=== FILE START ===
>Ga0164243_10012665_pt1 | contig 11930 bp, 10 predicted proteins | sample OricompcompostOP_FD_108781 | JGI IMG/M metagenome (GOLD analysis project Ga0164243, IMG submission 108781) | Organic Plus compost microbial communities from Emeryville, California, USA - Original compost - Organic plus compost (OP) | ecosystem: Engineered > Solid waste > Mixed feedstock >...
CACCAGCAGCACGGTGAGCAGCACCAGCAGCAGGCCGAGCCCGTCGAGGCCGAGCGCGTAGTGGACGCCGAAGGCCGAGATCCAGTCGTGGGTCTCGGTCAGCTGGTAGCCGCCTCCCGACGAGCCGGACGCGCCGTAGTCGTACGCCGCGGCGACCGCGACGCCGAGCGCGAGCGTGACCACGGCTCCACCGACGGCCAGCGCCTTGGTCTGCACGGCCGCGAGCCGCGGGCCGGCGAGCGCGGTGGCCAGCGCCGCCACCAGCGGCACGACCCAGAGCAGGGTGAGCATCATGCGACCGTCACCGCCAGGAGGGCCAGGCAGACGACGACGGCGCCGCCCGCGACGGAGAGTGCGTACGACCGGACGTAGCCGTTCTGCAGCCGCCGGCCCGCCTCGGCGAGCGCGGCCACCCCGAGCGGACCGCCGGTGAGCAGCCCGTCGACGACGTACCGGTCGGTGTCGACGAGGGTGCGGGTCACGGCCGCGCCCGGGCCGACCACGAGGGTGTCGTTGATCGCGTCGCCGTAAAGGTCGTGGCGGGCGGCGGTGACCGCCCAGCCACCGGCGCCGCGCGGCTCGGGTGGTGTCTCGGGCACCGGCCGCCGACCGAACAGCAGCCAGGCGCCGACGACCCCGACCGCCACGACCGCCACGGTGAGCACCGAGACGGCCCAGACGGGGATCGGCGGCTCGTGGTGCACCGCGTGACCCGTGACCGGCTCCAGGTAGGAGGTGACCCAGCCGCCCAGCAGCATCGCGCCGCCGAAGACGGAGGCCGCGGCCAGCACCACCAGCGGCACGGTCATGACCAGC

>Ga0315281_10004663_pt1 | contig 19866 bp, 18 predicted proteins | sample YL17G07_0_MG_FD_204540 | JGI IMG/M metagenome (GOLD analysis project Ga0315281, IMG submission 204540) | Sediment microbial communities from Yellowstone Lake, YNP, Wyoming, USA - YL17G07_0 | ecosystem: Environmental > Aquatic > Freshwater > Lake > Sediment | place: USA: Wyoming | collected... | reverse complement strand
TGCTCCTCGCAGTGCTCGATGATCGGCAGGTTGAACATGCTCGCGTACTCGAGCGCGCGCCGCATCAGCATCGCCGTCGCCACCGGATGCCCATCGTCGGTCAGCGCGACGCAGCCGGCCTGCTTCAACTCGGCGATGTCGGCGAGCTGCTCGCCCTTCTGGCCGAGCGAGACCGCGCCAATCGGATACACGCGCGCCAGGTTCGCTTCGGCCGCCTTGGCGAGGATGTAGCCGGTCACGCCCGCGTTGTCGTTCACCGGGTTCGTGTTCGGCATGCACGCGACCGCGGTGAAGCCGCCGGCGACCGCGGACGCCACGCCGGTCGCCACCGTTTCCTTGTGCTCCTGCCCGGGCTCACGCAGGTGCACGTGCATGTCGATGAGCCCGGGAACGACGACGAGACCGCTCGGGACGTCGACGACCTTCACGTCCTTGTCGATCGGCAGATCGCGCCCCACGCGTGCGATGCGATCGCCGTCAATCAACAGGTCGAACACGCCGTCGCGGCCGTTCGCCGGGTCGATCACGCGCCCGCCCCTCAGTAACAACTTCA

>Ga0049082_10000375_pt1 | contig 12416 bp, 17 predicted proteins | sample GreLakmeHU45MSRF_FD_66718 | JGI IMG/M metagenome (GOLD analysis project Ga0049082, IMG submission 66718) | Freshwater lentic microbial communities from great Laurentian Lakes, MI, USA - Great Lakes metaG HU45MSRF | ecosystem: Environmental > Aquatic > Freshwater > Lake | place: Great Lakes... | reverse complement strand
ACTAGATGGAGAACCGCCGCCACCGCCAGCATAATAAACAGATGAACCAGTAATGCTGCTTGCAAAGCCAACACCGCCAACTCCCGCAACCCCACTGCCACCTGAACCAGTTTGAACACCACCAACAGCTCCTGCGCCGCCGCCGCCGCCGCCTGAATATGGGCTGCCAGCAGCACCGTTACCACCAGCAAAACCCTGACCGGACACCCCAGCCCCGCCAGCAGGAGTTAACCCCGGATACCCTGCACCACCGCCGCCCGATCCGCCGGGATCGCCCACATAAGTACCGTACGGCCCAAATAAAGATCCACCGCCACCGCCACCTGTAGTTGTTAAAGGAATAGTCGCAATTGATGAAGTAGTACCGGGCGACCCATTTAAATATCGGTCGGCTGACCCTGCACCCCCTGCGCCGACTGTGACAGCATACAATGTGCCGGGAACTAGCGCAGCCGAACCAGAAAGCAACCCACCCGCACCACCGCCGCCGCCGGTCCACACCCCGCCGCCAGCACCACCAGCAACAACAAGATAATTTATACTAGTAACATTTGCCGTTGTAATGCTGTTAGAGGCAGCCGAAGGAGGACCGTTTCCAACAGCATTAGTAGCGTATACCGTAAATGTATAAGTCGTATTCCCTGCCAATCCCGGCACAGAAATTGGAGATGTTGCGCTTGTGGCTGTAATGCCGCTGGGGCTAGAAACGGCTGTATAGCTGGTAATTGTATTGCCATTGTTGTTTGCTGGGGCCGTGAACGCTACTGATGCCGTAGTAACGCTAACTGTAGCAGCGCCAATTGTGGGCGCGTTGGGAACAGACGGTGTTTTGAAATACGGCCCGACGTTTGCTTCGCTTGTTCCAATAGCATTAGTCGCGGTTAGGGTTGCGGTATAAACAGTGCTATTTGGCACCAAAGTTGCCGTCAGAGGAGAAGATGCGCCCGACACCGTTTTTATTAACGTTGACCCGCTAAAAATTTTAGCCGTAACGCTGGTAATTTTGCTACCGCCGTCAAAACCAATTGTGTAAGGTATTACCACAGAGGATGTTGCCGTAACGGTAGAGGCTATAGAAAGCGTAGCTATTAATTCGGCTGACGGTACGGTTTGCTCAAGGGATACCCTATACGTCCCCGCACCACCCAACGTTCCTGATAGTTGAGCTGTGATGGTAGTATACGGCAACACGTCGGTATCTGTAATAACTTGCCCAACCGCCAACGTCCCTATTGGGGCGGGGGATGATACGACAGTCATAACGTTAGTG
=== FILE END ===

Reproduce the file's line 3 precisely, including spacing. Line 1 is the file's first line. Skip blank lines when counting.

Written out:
>Ga0315281_10004663_pt1 | contig 19866 bp, 18 predicted proteins | sample YL17G07_0_MG_FD_204540 | JGI IMG/M metagenome (GOLD analysis project Ga0315281, IMG submission 204540) | Sediment microbial communities from Yellowstone Lake, YNP, Wyoming, USA - YL17G07_0 | ecosystem: Environmental > Aquatic > Freshwater > Lake > Sediment | place: USA: Wyoming | collected... | reverse complement strand